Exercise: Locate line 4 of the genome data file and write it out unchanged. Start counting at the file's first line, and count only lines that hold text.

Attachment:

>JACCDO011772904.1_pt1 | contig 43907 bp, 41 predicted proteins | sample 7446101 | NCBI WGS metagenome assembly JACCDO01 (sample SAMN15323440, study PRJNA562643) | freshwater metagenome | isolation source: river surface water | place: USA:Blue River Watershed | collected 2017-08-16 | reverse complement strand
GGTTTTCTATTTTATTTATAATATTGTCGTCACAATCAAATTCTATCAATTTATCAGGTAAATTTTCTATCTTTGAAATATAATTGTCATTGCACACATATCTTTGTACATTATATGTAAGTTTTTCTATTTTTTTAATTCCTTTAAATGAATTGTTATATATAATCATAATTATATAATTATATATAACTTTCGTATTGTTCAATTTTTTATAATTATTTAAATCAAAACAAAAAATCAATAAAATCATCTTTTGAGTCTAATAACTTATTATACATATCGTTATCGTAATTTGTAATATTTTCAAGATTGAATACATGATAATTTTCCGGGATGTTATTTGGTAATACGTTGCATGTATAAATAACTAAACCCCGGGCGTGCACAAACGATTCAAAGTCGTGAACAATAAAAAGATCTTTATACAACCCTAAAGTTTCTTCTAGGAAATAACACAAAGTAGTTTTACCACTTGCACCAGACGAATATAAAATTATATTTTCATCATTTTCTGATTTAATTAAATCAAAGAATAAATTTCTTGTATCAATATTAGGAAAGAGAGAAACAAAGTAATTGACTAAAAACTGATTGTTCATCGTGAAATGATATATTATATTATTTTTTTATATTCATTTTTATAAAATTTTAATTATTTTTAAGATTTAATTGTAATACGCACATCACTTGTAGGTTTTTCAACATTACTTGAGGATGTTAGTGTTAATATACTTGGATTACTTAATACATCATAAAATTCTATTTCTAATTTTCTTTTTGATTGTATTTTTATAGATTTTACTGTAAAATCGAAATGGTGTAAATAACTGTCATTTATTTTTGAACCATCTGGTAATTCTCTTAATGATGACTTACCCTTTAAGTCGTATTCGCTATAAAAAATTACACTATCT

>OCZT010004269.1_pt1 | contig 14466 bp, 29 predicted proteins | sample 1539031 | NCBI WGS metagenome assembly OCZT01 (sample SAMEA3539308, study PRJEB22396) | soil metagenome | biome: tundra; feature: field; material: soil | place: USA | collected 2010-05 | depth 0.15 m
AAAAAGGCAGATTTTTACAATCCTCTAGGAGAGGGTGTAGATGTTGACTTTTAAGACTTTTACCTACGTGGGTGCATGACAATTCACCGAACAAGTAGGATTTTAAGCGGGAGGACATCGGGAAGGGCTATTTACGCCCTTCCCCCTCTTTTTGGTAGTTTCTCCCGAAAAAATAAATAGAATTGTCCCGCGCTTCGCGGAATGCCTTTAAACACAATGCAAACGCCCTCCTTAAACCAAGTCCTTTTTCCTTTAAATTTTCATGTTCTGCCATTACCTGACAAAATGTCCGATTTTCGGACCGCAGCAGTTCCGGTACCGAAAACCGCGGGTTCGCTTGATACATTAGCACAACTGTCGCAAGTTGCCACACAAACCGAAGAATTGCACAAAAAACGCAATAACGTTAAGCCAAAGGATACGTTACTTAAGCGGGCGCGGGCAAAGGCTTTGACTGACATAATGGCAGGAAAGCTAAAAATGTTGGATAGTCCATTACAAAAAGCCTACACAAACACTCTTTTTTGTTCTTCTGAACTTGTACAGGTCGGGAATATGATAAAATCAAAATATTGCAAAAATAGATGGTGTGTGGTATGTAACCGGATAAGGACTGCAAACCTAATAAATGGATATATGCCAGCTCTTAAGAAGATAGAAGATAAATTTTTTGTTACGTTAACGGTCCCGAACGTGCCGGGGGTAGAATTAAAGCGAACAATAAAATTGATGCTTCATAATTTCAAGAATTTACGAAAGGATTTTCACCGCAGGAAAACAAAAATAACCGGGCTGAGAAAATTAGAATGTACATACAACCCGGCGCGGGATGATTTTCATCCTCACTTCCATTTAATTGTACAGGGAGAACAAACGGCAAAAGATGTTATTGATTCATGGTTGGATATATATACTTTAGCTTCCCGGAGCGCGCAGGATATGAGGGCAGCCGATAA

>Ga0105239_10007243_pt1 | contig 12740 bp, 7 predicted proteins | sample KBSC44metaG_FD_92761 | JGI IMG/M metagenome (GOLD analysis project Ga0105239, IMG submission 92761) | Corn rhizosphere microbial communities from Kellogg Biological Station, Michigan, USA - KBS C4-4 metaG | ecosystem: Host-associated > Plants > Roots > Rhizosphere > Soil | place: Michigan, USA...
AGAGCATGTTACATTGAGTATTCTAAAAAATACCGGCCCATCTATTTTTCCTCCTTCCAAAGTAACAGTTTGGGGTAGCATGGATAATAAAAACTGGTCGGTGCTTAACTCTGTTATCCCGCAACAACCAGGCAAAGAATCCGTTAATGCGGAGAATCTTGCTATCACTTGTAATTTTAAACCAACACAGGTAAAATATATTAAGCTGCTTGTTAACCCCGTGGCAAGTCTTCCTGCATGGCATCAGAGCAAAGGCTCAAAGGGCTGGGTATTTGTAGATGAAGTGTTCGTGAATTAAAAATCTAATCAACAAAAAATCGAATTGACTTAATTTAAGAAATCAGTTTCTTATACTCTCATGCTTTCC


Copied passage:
AAAAAGGCAGATTTTTACAATCCTCTAGGAGAGGGTGTAGATGTTGACTTTTAAGACTTTTACCTACGTGGGTGCATGACAATTCACCGAACAAGTAGGATTTTAAGCGGGAGGACATCGGGAAGGGCTATTTACGCCCTTCCCCCTCTTTTTGGTAGTTTCTCCCGAAAAAATAAATAGAATTGTCCCGCGCTTCGCGGAATGCCTTTAAACACAATGCAAACGCCCTCCTTAAACCAAGTCCTTTTTCCTTTAAATTTTCATGTTCTGCCATTACCTGACAAAATGTCCGATTTTCGGACCGCAGCAGTTCCGGTACCGAAAACCGCGGGTTCGCTTGATACATTAGCACAACTGTCGCAAGTTGCCACACAAACCGAAGAATTGCACAAAAAACGCAATAACGTTAAGCCAAAGGATACGTTACTTAAGCGGGCGCGGGCAAAGGCTTTGACTGACATAATGGCAGGAAAGCTAAAAATGTTGGATAGTCCATTACAAAAAGCCTACACAAACACTCTTTTTTGTTCTTCTGAACTTGTACAGGTCGGGAATATGATAAAATCAAAATATTGCAAAAATAGATGGTGTGTGGTATGTAACCGGATAAGGACTGCAAACCTAATAAATGGATATATGCCAGCTCTTAAGAAGATAGAAGATAAATTTTTTGTTACGTTAACGGTCCCGAACGTGCCGGGGGTAGAATTAAAGCGAACAATAAAATTGATGCTTCATAATTTCAAGAATTTACGAAAGGATTTTCACCGCAGGAAAACAAAAATAACCGGGCTGAGAAAATTAGAATGTACATACAACCCGGCGCGGGATGATTTTCATCCTCACTTCCATTTAATTGTACAGGGAGAACAAACGGCAAAAGATGTTATTGATTCATGGTTGGATATATATACTTTAGCTTCCCGGAGCGCGCAGGATATGAGGGCAGCCGATAA